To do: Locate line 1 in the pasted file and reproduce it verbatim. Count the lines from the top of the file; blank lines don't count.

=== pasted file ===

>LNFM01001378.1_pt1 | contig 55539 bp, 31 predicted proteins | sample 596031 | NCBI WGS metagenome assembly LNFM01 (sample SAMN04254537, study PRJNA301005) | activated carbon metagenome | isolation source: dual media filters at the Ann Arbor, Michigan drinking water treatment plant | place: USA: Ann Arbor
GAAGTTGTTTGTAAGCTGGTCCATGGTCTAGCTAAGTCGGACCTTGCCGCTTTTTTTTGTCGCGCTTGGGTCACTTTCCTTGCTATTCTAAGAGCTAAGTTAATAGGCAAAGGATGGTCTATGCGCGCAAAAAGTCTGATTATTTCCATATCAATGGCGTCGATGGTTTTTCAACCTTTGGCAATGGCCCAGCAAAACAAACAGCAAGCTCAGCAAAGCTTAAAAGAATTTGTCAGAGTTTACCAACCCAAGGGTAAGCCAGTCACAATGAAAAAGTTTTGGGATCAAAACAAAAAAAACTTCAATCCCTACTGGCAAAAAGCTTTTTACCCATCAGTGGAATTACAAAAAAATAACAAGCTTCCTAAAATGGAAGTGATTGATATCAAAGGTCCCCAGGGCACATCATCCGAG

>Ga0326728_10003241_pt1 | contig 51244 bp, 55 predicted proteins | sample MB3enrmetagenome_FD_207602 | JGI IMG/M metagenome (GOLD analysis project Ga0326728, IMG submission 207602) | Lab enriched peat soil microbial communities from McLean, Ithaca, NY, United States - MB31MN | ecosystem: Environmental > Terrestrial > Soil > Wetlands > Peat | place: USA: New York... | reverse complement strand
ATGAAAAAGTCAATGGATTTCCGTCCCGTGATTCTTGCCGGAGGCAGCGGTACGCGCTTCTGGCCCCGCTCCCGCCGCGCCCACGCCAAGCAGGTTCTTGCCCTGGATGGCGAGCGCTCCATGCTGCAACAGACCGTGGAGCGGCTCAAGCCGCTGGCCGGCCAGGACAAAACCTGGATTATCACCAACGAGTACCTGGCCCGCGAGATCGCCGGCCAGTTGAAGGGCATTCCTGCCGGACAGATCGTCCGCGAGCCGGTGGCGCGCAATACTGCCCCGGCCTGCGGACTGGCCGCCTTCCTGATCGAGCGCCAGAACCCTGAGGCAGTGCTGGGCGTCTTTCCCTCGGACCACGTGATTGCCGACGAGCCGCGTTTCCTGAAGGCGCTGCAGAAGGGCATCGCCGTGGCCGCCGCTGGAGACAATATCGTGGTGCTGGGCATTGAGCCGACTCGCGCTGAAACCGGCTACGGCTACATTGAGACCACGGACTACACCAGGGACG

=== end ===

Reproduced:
>LNFM01001378.1_pt1 | contig 55539 bp, 31 predicted proteins | sample 596031 | NCBI WGS metagenome assembly LNFM01 (sample SAMN04254537, study PRJNA301005) | activated carbon metagenome | isolation source: dual media filters at the Ann Arbor, Michigan drinking water treatment plant | place: USA: Ann Arbor